Unlike with contrast, colour accuracy remains perfect no matter how far to the side you sit, and with this in mind viewing angles do actually appear superior to IPS as Samsung indicated. Though it’s a difference that might not affect real-world usage too frequently, it’s nonetheless impressive, and simply the best performance in this regard that we have seen from an LCD display.
Overdriven to 5ms GTG (overdrive is adjustable and can be turned off), it’s also fast enough for all but hardcore gamers, though if you want the best performance in this regard, a quick TN panel like that found in the BenQ XL2410T is still the way to go – the one area where that cheaper panel tech is superior.
Overall then, if you can live with the slight contrast shift issues and average black level, this is a stunning monitor. There’s not even the slightest hint of banding or other artefacts to detract from a very strong overall performance.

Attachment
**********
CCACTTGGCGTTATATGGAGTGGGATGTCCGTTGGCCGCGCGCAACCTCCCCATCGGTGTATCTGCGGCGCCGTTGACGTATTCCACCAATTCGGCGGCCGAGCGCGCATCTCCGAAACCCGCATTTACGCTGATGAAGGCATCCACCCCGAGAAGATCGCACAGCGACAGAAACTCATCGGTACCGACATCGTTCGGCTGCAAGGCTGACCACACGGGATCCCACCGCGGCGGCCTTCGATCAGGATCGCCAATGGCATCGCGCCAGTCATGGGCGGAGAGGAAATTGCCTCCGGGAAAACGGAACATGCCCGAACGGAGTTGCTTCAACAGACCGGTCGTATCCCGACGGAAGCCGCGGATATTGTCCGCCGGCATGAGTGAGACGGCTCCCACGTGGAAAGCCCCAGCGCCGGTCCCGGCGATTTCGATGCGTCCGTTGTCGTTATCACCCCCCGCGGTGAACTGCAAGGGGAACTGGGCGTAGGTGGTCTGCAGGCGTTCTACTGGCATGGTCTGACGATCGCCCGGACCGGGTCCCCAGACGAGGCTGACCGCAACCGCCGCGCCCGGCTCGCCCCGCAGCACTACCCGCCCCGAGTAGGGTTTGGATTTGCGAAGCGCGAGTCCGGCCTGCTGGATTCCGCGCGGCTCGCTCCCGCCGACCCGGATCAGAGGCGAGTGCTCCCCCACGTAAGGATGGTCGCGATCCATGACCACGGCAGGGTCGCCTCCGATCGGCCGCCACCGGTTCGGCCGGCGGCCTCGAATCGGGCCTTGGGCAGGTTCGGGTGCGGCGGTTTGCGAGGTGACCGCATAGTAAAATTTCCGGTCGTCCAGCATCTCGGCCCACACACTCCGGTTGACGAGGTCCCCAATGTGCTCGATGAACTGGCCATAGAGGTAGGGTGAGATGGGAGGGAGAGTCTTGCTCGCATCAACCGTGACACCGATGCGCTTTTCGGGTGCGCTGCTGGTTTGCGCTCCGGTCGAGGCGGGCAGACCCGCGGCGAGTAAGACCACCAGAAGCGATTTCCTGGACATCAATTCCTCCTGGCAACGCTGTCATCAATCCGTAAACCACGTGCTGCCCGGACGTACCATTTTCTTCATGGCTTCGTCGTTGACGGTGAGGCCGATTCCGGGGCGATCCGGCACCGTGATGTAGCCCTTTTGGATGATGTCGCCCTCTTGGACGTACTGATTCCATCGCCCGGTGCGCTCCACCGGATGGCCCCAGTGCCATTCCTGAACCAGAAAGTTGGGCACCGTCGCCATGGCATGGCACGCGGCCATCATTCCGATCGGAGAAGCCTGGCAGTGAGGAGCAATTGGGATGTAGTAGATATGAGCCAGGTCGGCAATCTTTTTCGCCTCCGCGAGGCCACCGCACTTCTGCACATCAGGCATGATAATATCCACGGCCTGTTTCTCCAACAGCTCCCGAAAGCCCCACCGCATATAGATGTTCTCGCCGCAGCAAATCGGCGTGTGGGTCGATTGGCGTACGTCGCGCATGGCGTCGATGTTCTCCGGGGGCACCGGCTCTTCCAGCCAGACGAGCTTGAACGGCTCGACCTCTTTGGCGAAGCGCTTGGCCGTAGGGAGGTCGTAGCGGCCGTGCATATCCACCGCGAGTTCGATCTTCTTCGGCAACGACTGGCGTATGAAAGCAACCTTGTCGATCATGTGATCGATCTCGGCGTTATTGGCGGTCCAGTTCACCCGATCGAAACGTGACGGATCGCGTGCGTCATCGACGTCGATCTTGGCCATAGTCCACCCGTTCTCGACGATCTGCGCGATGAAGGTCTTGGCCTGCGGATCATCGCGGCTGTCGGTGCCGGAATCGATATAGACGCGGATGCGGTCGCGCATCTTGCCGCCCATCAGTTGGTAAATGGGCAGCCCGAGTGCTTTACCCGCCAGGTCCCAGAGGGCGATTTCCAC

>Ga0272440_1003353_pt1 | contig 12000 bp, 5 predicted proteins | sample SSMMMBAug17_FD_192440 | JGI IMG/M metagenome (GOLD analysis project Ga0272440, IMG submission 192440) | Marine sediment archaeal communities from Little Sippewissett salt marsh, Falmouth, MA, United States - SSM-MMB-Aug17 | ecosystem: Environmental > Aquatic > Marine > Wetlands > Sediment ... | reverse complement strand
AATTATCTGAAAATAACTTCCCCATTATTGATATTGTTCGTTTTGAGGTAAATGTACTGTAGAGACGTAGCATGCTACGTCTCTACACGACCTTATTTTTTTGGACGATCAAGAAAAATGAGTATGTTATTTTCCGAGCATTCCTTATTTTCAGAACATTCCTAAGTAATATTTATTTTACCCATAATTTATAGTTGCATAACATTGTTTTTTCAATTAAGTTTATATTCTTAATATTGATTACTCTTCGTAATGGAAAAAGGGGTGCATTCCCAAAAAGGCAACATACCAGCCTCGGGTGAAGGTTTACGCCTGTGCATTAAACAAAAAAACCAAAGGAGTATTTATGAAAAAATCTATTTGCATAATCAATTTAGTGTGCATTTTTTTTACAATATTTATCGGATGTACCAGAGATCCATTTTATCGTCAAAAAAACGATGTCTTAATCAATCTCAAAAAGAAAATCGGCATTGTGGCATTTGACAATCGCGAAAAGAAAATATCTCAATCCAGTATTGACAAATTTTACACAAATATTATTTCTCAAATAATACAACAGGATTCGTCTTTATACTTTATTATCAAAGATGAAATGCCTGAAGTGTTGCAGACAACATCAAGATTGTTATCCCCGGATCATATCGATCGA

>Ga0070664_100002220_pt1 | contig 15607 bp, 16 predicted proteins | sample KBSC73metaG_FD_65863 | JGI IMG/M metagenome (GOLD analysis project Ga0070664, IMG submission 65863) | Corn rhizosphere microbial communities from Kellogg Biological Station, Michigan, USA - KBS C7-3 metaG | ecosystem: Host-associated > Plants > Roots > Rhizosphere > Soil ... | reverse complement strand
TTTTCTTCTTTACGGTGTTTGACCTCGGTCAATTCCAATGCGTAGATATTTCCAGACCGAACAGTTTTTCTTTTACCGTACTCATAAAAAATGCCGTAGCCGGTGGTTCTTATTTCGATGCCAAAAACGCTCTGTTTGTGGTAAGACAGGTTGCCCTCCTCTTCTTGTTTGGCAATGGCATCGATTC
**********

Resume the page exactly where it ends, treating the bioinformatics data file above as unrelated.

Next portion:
It’s also worth noting that, unlike CCFL-backlit displays, the S27A850D stayed nice and cool, emitting almost no heat, nor did it suffer from the mild buzzing that’s an annoyance on some monitors. Energy use is concurrently lower too, with its 60W average putting it into the same class as the LED-backlit Hazro HZ27. Its extensive Eco modes aside, the S27A850D also sports a proximity sensor that can put the display into standby if it doesn’t detect anyone nearby – a neat feature for large businesses.
Where value is concerned, Samsung has hit the nail on the head, with its 27in display retailing for around £540. This is competitive for a 2,540 x 1,440, IPS-equivalent monitor, and when you throw in the superb adjustability, multiple digital video connections and USB 3.0 hub, it’s actually excellent value – especially with the current price likely to go down once it becomes widely available.